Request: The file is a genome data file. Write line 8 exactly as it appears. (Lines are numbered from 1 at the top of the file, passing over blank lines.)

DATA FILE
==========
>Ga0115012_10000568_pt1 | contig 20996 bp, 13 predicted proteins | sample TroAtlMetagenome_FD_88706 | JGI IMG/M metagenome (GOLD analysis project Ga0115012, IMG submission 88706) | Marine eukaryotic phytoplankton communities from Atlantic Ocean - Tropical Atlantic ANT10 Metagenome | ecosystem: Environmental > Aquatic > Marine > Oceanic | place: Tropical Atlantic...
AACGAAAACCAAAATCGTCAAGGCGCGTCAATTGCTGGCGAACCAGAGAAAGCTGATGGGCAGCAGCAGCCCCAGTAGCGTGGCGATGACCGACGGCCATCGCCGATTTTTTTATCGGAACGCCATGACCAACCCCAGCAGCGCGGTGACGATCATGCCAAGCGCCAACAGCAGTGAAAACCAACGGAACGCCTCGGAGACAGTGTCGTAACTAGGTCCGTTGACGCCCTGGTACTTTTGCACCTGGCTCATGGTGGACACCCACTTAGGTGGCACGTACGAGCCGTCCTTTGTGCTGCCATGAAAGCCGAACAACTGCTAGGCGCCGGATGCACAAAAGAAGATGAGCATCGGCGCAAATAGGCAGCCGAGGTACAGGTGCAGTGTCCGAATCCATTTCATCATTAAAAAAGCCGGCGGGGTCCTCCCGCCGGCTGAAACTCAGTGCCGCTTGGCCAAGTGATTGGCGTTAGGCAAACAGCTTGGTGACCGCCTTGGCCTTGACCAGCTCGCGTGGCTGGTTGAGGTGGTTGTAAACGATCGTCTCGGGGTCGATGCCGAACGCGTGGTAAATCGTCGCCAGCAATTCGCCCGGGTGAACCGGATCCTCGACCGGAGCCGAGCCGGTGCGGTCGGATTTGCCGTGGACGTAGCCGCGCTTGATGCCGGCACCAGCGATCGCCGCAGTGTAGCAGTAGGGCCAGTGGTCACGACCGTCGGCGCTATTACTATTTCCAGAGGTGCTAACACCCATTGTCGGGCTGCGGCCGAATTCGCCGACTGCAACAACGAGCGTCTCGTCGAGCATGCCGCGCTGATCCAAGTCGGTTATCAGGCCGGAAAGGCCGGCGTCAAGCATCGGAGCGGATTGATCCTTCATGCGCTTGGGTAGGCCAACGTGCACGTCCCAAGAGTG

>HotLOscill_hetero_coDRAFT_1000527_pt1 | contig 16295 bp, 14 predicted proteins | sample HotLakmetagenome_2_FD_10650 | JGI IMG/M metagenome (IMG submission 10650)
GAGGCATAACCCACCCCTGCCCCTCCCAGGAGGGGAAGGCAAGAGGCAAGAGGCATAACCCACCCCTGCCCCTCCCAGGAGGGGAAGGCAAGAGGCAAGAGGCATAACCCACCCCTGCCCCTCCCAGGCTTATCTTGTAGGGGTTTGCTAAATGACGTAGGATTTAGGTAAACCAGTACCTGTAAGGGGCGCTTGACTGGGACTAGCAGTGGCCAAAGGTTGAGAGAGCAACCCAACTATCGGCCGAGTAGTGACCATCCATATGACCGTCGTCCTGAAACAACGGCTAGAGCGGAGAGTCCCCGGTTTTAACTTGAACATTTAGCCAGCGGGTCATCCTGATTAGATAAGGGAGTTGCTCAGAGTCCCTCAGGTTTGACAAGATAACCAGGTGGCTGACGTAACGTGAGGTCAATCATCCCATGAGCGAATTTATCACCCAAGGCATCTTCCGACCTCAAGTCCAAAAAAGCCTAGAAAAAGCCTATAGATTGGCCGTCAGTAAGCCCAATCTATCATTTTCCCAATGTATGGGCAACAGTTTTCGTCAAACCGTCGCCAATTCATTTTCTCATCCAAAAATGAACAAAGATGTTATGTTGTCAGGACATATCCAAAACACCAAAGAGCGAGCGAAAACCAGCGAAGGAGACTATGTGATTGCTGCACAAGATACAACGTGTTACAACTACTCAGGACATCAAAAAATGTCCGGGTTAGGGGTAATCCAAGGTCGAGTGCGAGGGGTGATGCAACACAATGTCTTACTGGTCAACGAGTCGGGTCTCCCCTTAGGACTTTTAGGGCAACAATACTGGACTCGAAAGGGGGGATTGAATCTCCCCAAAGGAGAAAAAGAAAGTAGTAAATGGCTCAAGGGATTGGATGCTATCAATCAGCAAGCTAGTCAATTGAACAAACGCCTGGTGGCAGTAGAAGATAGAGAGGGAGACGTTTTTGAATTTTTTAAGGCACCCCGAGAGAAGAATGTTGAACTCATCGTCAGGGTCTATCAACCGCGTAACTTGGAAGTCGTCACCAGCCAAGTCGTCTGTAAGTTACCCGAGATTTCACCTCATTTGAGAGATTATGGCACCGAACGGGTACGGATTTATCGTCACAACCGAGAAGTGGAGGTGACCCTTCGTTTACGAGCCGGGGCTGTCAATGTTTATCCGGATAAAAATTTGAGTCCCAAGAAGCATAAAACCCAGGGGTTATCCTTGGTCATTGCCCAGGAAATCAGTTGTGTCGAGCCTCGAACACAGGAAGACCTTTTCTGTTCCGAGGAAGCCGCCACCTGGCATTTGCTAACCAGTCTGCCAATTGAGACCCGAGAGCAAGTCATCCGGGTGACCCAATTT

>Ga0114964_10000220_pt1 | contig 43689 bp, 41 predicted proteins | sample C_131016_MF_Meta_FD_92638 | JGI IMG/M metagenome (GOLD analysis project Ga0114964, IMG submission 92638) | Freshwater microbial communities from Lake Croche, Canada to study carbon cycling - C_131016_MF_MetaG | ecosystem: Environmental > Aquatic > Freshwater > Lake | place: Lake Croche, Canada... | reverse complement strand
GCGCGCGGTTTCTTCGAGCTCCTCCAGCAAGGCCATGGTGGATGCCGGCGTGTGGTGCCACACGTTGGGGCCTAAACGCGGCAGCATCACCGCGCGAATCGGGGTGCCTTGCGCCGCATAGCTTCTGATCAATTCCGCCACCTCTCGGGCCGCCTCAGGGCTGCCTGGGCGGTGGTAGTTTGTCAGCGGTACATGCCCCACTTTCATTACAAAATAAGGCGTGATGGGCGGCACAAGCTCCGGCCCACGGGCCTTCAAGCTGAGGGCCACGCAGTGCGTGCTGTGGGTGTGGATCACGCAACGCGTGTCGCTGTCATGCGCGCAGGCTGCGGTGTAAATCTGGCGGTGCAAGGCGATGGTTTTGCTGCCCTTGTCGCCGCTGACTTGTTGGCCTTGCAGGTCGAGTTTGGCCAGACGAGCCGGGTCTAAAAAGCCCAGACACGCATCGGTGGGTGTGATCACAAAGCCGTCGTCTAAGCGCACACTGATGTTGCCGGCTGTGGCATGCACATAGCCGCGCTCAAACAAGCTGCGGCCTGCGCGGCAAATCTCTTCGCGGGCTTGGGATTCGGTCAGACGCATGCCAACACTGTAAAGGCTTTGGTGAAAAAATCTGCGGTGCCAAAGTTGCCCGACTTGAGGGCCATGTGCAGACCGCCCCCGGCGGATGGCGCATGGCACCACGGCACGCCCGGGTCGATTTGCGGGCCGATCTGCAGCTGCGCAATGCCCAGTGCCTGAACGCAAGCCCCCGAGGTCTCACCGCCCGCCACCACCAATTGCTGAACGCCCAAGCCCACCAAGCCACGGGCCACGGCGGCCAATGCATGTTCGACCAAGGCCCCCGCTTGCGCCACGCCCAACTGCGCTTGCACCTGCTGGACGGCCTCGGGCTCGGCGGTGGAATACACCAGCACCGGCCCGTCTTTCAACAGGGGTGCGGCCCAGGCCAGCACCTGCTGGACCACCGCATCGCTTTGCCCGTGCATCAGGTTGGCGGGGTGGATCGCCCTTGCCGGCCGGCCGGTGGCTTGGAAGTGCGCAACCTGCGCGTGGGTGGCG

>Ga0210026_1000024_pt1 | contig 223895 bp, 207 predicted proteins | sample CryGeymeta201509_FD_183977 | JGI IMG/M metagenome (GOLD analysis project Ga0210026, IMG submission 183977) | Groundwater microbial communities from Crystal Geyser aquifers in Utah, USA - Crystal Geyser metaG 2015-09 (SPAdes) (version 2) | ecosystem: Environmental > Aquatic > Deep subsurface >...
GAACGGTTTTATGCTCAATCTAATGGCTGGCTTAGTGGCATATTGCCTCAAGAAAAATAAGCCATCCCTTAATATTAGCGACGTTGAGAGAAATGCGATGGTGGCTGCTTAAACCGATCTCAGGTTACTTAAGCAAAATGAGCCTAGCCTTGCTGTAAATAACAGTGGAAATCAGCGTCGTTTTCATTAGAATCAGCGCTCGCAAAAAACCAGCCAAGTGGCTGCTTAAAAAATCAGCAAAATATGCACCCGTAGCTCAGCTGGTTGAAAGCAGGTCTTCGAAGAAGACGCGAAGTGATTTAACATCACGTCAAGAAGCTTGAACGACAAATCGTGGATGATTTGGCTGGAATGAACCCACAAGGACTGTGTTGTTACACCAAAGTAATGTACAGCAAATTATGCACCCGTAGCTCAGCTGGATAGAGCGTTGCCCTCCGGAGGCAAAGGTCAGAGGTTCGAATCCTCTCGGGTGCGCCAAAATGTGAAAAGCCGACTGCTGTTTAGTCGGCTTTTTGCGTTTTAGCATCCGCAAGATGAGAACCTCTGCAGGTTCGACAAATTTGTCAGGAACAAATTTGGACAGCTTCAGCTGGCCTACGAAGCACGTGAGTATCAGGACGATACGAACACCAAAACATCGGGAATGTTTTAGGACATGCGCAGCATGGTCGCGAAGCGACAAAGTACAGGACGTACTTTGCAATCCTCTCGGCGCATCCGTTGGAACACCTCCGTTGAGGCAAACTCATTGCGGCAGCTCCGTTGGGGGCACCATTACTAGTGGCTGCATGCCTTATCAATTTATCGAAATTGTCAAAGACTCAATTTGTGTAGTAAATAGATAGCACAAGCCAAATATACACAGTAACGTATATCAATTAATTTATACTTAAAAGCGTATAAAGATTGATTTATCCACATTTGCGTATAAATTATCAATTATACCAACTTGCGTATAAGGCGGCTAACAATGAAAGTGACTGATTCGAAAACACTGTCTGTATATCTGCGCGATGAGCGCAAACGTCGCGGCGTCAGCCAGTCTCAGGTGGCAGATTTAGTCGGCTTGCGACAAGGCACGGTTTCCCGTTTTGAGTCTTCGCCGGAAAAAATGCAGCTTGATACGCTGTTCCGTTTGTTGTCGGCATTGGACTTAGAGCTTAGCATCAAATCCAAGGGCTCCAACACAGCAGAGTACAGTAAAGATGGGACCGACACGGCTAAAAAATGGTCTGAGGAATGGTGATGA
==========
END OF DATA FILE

GAACGGTTTTATGCTCAATCTAATGGCTGGCTTAGTGGCATATTGCCTCAAGAAAAATAAGCCATCCCTTAATATTAGCGACGTTGAGAGAAATGCGATGGTGGCTGCTTAAACCGATCTCAGGTTACTTAAGCAAAATGAGCCTAGCCTTGCTGTAAATAACAGTGGAAATCAGCGTCGTTTTCATTAGAATCAGCGCTCGCAAAAAACCAGCCAAGTGGCTGCTTAAAAAATCAGCAAAATATGCACCCGTAGCTCAGCTGGTTGAAAGCAGGTCTTCGAAGAAGACGCGAAGTGATTTAACATCACGTCAAGAAGCTTGAACGACAAATCGTGGATGATTTGGCTGGAATGAACCCACAAGGACTGTGTTGTTACACCAAAGTAATGTACAGCAAATTATGCACCCGTAGCTCAGCTGGATAGAGCGTTGCCCTCCGGAGGCAAAGGTCAGAGGTTCGAATCCTCTCGGGTGCGCCAAAATGTGAAAAGCCGACTGCTGTTTAGTCGGCTTTTTGCGTTTTAGCATCCGCAAGATGAGAACCTCTGCAGGTTCGACAAATTTGTCAGGAACAAATTTGGACAGCTTCAGCTGGCCTACGAAGCACGTGAGTATCAGGACGATACGAACACCAAAACATCGGGAATGTTTTAGGACATGCGCAGCATGGTCGCGAAGCGACAAAGTACAGGACGTACTTTGCAATCCTCTCGGCGCATCCGTTGGAACACCTCCGTTGAGGCAAACTCATTGCGGCAGCTCCGTTGGGGGCACCATTACTAGTGGCTGCATGCCTTATCAATTTATCGAAATTGTCAAAGACTCAATTTGTGTAGTAAATAGATAGCACAAGCCAAATATACACAGTAACGTATATCAATTAATTTATACTTAAAAGCGTATAAAGATTGATTTATCCACATTTGCGTATAAATTATCAATTATACCAACTTGCGTATAAGGCGGCTAACAATGAAAGTGACTGATTCGAAAACACTGTCTGTATATCTGCGCGATGAGCGCAAACGTCGCGGCGTCAGCCAGTCTCAGGTGGCAGATTTAGTCGGCTTGCGACAAGGCACGGTTTCCCGTTTTGAGTCTTCGCCGGAAAAAATGCAGCTTGATACGCTGTTCCGTTTGTTGTCGGCATTGGACTTAGAGCTTAGCATCAAATCCAAGGGCTCCAACACAGCAGAGTACAGTAAAGATGGGACCGACACGGCTAAAAAATGGTCTGAGGAATGGTGATGA